May 2024 Journal and Sketchbook

a naturally celebratory month

This summer will mark 6 years since we moved here to Drygrange.  With the house came a decent sized garden.  Ross & I were totally clueless about gardening.  We also had a baby in the first year we lived here, so we’ve basically just been trying to maintain some control in the tiny pockets of spare time we find.  This year, though, there’s been a wee bit of space for putting a bit of creative thought into garden management (only a little bit of space – the weeds are still wild and getting wilder).  I thought to myself the other day that perhaps gardening has become a hobby.  And then I realised that remains far from the case – what actually seems to have become a hobby is staring, daydreaming, getting lost in thought while looking.  I stare at my seedlings, I stare at plants I have planted, and (this is the biggest time-stealer) I stare into the pond.  I crouch down beside it and away I go, staring staring staring, until something rouses me and I go back to whatever task I was intending to do.  I’ve always been naturally day-dreamy.  I remember looking out of classroom windows endlessly.  Looking for tree-creepers on the trees, or watching the clouds drift by.  I’ve got a remarkable ability to fill quite a stretch of time just looking at a thing that pleases me, or just sitting thinking.  I imagine that makes me a little frustrating to live with, especially when trying to leave the house on time.  I feel like in recent years things have been so busy – small children, running a business – that daydreaming has felt far too self-indulgent.  But this year, in the garden with the pond and my seedlings, it has been creeping back in and I like it.

I’m interested in whether gardening ever stops feeling like a battle against rampant weeds.  I’m all for weeds, really. I embrace them as wildflowers whenever I can when I garden.  But some of the big guys have to be stopped in their tracks, especially the brambles and wild roses and enormous thistles.  And I remove the majority of the nettles, too.  Anything that makes the garden too hostile for the kids.  It does feel a little depressing, though, that caring for a garden can feel like a war with nature.  Any tips?  

May is the tipping month, late spring early summer.  The cold gave way to the heat in a sudden rush this year. My laundry told the story best: winter jumpers and thermals (worn just days earlier) on the washing line while the kids ran around in their pants in the sunshine. I prefer gentler seasonal shifts, but the warmth was welcome. It coincided with Piglet & Ross’s joint birthday.  We had a marvellous day out eating huge ice creams and splashing in a waterfall and going to a fun fair.  Swifts were screeching high in sky in Melrose above the fun fair, the sky was that delicious evening-blue, the blossom was pink. Then, that night, while the babes slept soundly in the house, we sat out in the courtyard with our cuppas and watched the Northern Lights dance above our heads.  Birthday borealis! Cosmic joy.  May is such a naturally celebratory month.  It feels right to have birthdays to celebrate in it.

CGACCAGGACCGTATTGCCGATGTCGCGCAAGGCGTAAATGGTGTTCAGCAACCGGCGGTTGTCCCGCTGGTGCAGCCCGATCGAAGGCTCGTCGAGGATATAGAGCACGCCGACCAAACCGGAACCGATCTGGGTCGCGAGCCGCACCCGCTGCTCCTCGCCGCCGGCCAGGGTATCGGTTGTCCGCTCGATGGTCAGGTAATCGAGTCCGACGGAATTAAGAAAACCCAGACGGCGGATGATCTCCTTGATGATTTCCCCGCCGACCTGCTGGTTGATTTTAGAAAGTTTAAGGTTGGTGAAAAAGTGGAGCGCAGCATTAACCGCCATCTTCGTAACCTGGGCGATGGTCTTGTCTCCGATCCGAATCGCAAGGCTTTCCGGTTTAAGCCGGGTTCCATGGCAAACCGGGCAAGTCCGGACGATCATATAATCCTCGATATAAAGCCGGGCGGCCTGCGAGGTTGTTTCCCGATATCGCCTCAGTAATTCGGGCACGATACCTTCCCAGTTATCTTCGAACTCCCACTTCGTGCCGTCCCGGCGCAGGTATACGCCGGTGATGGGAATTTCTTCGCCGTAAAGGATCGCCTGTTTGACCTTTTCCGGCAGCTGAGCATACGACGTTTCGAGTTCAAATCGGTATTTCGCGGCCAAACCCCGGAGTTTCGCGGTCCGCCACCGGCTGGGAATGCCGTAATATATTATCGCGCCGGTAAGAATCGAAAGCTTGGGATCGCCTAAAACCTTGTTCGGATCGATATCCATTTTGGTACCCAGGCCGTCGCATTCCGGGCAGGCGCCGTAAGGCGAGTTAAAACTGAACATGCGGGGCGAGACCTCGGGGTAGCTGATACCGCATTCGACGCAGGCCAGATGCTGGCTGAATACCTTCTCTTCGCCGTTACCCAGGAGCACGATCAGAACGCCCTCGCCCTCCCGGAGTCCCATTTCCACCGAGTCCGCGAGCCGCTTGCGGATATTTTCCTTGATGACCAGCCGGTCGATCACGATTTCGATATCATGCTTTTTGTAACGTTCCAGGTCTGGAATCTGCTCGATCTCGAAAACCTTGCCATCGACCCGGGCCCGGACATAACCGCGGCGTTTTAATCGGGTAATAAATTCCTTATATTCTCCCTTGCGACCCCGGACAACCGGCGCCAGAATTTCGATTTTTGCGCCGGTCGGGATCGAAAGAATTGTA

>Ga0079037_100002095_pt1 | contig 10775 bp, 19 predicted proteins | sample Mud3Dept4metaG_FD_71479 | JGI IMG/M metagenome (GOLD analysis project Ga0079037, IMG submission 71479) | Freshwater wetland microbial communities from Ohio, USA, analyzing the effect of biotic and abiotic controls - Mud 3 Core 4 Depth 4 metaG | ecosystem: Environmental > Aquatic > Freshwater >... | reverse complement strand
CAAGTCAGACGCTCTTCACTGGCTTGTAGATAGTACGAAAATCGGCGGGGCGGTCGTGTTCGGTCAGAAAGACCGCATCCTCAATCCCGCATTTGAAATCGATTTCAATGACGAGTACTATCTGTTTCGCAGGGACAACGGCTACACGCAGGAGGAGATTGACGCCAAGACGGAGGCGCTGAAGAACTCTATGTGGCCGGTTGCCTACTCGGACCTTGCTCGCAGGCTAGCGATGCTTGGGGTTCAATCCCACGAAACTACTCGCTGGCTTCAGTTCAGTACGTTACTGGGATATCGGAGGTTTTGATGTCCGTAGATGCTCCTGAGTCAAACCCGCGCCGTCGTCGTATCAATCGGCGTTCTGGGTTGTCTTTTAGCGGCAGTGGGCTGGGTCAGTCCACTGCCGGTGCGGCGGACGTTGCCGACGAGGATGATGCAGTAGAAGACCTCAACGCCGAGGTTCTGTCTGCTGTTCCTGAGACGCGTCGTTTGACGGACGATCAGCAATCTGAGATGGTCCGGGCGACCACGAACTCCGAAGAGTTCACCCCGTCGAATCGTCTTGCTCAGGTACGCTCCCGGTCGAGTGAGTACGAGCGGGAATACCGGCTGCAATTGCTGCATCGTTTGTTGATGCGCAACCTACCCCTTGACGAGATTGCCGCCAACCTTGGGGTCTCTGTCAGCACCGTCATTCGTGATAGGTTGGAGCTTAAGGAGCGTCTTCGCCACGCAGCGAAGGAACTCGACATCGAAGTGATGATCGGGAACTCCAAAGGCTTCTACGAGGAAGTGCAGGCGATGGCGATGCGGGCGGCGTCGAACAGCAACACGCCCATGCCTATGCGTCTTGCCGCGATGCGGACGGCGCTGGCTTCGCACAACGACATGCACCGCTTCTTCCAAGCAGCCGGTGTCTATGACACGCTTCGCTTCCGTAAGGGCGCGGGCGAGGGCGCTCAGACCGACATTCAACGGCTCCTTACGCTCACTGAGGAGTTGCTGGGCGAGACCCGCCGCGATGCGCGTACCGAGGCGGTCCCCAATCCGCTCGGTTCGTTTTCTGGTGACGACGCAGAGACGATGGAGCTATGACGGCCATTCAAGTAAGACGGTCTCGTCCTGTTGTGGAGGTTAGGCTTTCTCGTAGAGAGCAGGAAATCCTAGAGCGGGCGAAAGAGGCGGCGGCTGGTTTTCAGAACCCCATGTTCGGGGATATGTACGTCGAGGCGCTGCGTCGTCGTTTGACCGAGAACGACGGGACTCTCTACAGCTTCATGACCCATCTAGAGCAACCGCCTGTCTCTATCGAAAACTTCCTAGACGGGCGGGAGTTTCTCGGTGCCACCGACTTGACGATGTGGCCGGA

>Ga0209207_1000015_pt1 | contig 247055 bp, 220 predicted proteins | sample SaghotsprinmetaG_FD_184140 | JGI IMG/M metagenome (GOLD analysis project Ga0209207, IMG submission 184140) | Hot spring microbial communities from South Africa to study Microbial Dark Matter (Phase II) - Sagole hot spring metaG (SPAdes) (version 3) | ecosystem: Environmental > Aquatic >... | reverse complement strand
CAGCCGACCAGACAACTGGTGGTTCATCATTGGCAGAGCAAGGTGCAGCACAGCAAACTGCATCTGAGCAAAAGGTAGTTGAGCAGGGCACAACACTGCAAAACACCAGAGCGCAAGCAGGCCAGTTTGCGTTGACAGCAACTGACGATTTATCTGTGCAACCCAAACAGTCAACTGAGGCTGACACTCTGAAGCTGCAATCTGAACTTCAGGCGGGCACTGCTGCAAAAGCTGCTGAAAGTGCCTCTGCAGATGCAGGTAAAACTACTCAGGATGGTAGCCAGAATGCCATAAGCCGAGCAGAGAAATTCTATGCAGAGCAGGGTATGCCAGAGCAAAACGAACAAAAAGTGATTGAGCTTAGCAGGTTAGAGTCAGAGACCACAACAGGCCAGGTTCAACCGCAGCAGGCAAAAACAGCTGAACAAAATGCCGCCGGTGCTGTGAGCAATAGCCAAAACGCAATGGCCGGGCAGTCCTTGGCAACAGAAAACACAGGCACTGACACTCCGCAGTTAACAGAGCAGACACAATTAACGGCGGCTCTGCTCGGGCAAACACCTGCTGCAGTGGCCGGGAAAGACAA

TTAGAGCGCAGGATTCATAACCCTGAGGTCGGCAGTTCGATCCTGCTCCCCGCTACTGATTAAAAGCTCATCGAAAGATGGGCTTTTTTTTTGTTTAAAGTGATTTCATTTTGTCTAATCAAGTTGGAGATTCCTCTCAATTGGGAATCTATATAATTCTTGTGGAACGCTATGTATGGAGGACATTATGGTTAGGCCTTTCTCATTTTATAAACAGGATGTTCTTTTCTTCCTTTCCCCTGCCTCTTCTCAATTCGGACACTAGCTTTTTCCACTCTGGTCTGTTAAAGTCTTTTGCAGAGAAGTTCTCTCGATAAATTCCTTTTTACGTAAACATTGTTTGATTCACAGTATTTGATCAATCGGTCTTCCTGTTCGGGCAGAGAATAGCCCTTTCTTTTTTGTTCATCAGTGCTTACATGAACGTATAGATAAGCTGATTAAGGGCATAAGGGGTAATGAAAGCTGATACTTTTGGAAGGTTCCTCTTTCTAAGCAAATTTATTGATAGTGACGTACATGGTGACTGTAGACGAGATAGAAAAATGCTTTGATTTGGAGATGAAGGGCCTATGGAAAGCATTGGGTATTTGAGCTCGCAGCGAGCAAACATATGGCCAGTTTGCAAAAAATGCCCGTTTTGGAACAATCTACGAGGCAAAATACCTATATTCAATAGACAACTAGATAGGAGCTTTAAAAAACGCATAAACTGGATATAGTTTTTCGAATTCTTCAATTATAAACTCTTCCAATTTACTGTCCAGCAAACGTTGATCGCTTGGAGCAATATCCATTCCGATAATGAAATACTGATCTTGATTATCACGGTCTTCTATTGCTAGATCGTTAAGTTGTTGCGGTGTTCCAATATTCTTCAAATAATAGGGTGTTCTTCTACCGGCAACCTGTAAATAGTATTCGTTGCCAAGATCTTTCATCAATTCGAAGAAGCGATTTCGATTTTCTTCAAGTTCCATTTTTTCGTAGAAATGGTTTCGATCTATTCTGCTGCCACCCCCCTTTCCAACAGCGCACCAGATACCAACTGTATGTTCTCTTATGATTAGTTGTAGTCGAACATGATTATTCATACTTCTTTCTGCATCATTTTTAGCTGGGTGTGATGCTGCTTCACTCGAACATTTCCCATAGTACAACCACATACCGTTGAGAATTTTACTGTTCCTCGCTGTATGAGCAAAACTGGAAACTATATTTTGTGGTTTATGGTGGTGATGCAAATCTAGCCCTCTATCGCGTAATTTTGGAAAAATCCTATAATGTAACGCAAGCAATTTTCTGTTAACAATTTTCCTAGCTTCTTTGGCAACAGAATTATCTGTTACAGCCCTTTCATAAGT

Just as we got used to the sunshine, down came the rain.  Rain rain rain.  It seems to have stopped, for now, and I have tentative hopes for a dry start to June.  We’re heading full-steam toward the longest day.  Trix seems to be very in tune with the seasons – she now refuses sleep until after 10pm most nights.  Sleep finally comes when the dark finally comes.  Any dry evening, we potter in the garden or walk along to the allotments in the evenings.  Shadows long.  I’ve formed a bond with a blackbird who sings with all his heart from the cherry tree at the back of the garden.  I hear him sing good-night, I hear him sing good-morning.  He was singing one night, and I pointed him out to Piglet, and Piglet said to dad “come and listen to mum’s friend” and we all stood on the back step and listened to my blackbird.  8pm in the gaden is May is as close to paradise as you are likely to get.

I’ve been struggling to get over a viral thing that I’ve had since April, so that has slowed me down this May, but I’ve been making good progress on various projects, and Piglet is very seriously doling out my vitamins every morning to get me back up to full strength.  One thing I’m happy to have completed is a large drawing entitled ‘Ancient Bubbles’ that I’ve been working on over the past few months.  It is a big, gentle drawing of a magical woodland.  Two children chase bubbles in a clearing in a forest.  An ancient oak spreads her branches above them.  The sunlight slices through the canopy.  I wanted to create a drawing that felt like a sanctuary.  I think I was reacting to the toughness in the world and the horrors on the news at the moment.  I didn’t make the drawing with any cause or purpose in mind, but since it has been finished I’ve been thinking about what it represents to me.  I decided to create a limited edition print of the drawing and to give £15 from each sale to Medical Aid for Palestinians.  My heart aches for the parents in Rafah.  You can see the drawing and purchase a print here.  

Sketchbook pages:

Above – sketches of my blackbird friend singing his heart out; a snail and two beetles for Piglet’s 5th birthday card (see the finished design here).

Below – a sketch of Piglet jumping on a bouncy castle in his shark onesie; dandelions; buttercups; oil seed rape

birthday borealis, house sparrow, horse chestnut blossom, allium, cow parsley

a common garden snail

May sketchbook page by Hannah Longmuir
May sketchbook page by Hannah Longmuir
common garden snail sketch by Hannah Longmuir

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